3. Lauren Beukes: When it comes to writing about contemporary sci-fi cum fantasy cum speculative fiction, no one does it quite like Lauren Beukes. With a slew of awards behind her futuristically inclined pen, including the Arthur C. Clarke award for the perennial favourite and much-lauded Zoo City, Beukes has established herself as a South African author to be reckoned with. Her debut novel, the Cape Town-based cyberpunk Moxyland (2008) was nominated for the South African Sunday Times Fiction Prize; 2013′s time travel thriller The Shining Girls was the recipient of four prestigious South African literary awards; and – lest we forget – 2014′s Broken Monsters was commended by The Guardian for its unique adoption of the horror trope as means to explain the crazy reality we live in. And no one quite does crazy reality like Lauren Beukes…

A World of Strangers

4. Nadine Gordimer: A fearless political activist and recipient of the 1991 Nobel Prize for Literature, Nadine Gordimer garnered international recognition for her work which dealt with moral and racial issues, and a constant questioning of power relations and truth during South Africa’s apartheid regime. Gordimer’s The Late Bourgeois World, A World of Strangers, Burger’s Daughter and July’s People were either banned or placed under censorship by the apartheid government, owing to the strong anti-apartheid stance and her criticism of racial division. Gordimer is not only one of the most notable literary figures to emerge from South Africa, but also one of its most notable women.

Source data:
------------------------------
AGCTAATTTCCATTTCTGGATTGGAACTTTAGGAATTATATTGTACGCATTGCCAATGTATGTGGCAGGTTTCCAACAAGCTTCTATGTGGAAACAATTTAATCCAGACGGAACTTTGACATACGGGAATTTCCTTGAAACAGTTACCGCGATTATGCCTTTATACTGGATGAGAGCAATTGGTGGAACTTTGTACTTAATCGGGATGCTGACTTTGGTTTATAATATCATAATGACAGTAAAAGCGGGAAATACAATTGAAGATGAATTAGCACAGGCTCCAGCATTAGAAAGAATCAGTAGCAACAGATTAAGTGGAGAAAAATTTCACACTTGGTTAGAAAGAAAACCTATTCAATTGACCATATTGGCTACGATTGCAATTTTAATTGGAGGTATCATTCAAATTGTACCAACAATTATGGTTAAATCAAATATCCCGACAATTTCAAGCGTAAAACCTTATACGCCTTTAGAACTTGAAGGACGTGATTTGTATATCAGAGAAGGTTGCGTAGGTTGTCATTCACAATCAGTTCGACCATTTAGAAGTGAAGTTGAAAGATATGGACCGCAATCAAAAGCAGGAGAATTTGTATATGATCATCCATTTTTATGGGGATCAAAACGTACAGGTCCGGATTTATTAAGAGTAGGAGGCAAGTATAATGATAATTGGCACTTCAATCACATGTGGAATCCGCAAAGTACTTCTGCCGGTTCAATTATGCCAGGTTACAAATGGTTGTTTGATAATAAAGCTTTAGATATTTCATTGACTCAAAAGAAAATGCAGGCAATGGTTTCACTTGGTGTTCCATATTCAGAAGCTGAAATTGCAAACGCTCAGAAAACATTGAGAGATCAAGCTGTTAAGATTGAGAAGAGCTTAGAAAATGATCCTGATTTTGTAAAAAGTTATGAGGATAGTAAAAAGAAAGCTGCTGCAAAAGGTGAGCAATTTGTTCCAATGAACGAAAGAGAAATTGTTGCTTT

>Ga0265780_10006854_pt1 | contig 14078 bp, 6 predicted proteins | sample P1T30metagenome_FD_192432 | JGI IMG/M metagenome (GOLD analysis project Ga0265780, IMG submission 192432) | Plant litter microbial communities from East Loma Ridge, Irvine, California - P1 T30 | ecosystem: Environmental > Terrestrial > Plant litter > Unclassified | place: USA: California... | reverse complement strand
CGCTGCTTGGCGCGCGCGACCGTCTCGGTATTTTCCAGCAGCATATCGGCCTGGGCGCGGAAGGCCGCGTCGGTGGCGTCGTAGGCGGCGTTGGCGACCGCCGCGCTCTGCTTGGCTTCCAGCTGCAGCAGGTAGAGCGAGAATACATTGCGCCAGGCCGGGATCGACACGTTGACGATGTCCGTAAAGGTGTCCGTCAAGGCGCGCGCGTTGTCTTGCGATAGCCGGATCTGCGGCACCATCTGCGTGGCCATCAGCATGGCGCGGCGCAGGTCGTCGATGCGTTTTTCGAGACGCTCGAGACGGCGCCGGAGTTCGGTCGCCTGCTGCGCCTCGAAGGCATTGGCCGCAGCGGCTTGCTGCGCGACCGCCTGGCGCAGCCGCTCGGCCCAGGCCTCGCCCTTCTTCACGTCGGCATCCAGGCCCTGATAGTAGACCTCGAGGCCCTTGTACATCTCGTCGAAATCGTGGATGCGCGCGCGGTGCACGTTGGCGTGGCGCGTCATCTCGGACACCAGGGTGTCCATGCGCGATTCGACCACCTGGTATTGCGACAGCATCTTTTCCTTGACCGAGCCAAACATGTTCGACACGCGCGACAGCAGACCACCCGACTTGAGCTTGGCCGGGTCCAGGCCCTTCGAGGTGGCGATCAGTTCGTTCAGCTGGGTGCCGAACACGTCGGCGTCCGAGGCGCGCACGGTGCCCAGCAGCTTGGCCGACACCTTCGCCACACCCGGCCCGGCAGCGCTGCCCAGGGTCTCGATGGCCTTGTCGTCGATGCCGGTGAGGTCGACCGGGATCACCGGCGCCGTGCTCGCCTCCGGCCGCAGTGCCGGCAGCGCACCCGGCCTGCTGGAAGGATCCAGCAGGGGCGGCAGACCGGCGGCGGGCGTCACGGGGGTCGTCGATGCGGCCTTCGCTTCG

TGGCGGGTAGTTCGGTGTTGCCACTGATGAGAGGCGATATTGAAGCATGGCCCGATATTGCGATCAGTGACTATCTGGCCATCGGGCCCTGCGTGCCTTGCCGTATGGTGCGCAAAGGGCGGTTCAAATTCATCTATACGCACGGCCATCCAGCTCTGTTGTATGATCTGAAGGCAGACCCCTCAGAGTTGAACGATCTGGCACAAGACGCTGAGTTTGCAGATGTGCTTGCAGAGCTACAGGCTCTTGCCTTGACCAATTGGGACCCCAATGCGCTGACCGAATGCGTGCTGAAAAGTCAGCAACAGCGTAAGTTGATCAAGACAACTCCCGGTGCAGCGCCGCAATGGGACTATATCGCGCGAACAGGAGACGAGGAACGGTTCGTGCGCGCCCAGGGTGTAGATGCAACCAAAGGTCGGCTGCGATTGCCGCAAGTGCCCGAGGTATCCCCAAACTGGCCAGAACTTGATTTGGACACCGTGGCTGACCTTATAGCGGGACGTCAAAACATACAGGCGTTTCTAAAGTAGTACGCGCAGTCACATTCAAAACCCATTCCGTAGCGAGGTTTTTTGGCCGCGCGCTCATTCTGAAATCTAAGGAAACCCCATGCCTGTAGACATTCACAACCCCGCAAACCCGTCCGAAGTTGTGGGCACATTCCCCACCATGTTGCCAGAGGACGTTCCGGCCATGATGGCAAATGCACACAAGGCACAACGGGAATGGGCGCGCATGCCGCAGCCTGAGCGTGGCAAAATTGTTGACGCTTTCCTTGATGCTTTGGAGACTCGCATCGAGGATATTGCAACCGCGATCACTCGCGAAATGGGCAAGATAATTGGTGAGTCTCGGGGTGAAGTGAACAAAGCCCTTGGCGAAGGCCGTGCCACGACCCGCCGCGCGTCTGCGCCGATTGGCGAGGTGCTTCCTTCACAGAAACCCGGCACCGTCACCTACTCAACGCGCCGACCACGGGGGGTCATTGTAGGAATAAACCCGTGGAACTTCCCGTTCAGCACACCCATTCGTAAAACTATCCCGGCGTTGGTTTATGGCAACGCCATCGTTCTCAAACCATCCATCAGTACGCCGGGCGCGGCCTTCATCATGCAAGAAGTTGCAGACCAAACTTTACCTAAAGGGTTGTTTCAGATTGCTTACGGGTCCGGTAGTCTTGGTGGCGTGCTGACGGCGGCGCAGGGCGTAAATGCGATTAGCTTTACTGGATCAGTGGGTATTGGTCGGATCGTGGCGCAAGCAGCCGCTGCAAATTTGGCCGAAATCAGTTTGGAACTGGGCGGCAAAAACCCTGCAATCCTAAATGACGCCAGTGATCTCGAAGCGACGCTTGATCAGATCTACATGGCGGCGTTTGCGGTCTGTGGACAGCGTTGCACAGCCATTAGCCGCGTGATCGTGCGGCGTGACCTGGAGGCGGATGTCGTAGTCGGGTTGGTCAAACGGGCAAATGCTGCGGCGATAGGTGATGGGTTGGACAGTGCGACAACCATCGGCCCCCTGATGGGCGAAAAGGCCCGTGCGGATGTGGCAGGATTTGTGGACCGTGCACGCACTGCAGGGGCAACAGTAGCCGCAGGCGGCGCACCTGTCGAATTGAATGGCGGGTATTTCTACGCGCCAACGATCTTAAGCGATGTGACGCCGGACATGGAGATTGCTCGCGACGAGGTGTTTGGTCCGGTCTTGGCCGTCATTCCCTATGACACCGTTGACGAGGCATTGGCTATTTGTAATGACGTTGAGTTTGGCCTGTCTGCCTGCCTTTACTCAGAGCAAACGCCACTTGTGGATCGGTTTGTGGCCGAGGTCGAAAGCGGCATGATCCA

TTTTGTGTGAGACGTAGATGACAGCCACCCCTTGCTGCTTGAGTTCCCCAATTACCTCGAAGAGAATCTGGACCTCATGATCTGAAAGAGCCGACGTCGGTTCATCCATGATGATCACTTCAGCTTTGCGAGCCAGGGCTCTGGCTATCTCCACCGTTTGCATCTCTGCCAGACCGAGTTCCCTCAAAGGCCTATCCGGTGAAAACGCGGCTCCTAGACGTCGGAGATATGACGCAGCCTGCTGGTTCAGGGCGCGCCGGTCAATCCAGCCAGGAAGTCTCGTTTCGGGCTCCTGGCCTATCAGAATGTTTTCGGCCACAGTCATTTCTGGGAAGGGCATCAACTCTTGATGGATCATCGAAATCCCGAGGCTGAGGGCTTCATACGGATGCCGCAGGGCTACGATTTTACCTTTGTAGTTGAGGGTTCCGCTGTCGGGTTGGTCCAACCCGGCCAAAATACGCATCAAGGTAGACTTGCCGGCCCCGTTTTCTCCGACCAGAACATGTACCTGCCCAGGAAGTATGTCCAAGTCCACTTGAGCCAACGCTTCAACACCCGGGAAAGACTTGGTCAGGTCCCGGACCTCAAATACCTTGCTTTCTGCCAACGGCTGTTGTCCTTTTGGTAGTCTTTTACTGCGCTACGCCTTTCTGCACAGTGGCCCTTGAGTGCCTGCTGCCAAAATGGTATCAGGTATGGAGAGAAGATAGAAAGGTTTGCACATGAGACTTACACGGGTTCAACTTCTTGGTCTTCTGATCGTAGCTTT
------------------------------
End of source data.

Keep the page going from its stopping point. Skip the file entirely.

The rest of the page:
Coconut

5. Kopano Matlwa: Addressing race, class and colonisation in modern-day Johannesburg, Kopano Matlwa had South African bibliophiles buzzing with her debut novel Coconut, published in 2007. Coconut was awarded the European Union Literary Award in 2006/07 and also won the Wole Soyinka Prize for Literature in Africa in 2010. Her second novel, Spilt Milk (2010), published to equally great acclaim, delivers an allegorical perspective on the born-free generation. Matlwa’s recent Period Pains explores social issues from the point of view of a young female protagonist, delivering an insightful and honest look at growing up in a post-1994 South Africa.

We Need New Names

6. NoViolet Bulawayo: The first black African woman and the first Zimbabwean to be shortlisted for the Man Booker Prize, NoViolet Bulawayo rose to international acclaim with her debut novel We Need New Names (2013). Born Elizabeth Thsele, Bulawayo’s literary approach towards displacement, childhood, globalisation, social class and gender delivered subtle, yet powerful commentary on the existential realities of Africa. Named a ‘five under 35′ by the National Book Foundation in 2012, the recipient of the Caine Prize Award for African Writing in 2011, and a Hemingway Foundation/PEN Award winner for We Need New Names, there’s no stopping NoViolet Bulawayo.